quickly and efficiently. The load is tied to a rope that winds around the wheel. 21 . by reducing the effort needed to lift the load.Simple Machines Machines help us to do work more easily. There are two types of pulley. When we want to lift a heavy load with the least effort. A force is needed to operate these machines. Pulleys A pulley has a wheel that rotates freely. place the fulcrum as near to the load as possible. more than one simple machine is used in one object it is complex machine. distance the effort needs to travel. less effort is used to lift the load. There are many types of simple machine. apply effort as far from the fulcrum as possible. Simple machines also help us to do work easily by reducing the distance travelled by the load. moveable and fixed pulley. When. hen an effort moves a greater distance than the load. Lever A lever enables us to use a smaller force to overcome a larger force.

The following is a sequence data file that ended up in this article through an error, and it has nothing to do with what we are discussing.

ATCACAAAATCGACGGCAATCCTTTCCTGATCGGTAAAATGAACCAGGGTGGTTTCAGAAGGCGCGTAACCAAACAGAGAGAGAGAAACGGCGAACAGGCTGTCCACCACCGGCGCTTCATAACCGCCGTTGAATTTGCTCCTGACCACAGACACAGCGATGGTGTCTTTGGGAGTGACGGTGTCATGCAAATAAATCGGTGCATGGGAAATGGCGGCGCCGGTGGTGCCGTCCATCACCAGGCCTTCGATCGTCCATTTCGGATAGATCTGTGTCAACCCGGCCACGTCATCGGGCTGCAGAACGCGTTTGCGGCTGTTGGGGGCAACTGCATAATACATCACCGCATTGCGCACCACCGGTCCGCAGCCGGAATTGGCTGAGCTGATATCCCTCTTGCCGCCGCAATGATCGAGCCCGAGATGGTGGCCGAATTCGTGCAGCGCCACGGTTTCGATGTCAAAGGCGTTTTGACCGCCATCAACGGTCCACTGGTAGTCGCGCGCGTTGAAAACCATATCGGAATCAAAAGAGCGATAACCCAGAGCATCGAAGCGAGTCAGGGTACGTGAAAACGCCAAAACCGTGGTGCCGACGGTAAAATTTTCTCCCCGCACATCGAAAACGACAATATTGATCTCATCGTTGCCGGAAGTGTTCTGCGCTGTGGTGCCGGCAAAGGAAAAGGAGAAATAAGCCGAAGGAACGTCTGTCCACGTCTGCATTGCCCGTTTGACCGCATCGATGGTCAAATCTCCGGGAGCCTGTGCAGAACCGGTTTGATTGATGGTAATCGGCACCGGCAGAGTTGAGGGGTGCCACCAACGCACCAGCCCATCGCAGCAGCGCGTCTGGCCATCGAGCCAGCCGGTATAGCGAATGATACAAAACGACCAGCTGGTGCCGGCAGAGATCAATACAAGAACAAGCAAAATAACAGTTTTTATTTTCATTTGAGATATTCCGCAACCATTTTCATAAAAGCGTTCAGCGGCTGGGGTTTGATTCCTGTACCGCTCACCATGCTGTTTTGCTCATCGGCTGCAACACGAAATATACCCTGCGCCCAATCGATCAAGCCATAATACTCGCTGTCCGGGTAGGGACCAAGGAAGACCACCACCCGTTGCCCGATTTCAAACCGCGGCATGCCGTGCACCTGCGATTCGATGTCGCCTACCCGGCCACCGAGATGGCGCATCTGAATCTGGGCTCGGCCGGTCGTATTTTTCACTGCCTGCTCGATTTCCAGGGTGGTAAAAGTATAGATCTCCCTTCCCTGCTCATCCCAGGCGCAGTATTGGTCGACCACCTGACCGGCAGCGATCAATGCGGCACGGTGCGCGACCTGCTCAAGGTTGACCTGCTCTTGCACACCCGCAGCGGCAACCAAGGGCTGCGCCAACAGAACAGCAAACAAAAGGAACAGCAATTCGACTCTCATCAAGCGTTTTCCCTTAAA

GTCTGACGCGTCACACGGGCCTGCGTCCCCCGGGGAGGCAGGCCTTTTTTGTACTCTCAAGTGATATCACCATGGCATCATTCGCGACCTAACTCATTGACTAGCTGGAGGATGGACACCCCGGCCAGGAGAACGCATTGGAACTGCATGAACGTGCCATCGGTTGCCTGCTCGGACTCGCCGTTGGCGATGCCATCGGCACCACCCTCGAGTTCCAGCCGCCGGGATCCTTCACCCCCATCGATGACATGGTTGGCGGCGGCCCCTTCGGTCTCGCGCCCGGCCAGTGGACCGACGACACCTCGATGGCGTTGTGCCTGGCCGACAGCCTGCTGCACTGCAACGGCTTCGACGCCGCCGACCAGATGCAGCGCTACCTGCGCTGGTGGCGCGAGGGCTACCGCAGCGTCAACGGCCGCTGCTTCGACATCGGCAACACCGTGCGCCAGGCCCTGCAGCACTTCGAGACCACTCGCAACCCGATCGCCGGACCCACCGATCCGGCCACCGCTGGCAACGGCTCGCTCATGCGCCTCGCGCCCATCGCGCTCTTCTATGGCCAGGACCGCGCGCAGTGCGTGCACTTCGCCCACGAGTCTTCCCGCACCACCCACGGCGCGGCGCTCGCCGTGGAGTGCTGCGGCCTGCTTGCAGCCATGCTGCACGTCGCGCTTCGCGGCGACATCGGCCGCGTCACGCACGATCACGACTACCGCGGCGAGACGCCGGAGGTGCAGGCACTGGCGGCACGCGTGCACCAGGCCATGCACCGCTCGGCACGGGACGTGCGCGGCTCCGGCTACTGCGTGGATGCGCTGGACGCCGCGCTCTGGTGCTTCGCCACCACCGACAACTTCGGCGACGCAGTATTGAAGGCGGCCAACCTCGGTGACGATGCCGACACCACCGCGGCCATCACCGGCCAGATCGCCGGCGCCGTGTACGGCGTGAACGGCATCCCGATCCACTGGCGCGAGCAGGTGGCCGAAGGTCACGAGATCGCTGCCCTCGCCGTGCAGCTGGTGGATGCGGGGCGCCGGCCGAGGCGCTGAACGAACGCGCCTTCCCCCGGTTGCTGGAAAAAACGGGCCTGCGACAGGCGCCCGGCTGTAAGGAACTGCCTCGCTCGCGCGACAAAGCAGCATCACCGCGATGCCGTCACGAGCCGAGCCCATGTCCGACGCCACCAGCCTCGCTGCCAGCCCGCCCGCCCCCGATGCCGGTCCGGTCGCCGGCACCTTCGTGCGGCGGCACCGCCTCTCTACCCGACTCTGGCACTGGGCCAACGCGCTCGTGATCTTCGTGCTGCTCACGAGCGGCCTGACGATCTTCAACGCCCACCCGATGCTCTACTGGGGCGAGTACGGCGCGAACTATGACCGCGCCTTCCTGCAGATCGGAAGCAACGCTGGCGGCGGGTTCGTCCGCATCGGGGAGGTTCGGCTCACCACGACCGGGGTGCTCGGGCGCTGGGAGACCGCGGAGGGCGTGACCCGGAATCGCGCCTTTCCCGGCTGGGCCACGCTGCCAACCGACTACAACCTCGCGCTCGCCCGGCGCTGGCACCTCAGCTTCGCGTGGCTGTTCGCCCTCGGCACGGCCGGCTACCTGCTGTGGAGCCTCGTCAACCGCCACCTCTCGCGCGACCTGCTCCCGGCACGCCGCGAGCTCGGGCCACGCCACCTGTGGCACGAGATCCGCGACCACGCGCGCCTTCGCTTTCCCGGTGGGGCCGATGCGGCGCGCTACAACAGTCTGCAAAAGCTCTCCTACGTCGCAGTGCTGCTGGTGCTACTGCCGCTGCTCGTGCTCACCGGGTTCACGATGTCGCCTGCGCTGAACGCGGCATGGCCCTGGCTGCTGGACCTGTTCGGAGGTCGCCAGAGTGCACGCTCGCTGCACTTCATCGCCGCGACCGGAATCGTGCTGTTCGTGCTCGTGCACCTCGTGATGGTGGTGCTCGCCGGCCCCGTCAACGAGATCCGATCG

the lesser the effort needed to travel up but the effort has to travel a longer distance. Factors that affect the amount of effort needed: The angle of inclination The weight of the load The steepness of the inclined plane The roughness of the inclined plane Gears Gears are wheels with teeth that can interlock one another. It is commonly used in lifts and cranes. The longer the slope. It helps us to do work by reducing effort to move heavier load from a lower level to a higher level. Examples: Screwdriver Doorknob Steering wheel Pencil sharpener Cross spanner 22 . Gears are usually placed together with other gears so that the tooth of one gear fits into the notches of the other. Gears can be connected by a chain. The load and effort move in opposite directions. Examples are eggbeaters and bicycles. They help us do work by changing the direction of rotation or applied force or changing the speed at which an object moves. Inclined plane An inclined plane is a sloping surface. It changes the direction of a force and also reduces the effort needed to lift a load. It makes us to use a smaller force to overcome a bigger force at the axle. Wheel and Axle A wheel and axle is made up of a large wheel connected to a rod called axle.Pulley System It which consists of a fixed and a movable pulley is often used to raise heavy loads. Gears move in the opposite directions of the next gear interlocked with it.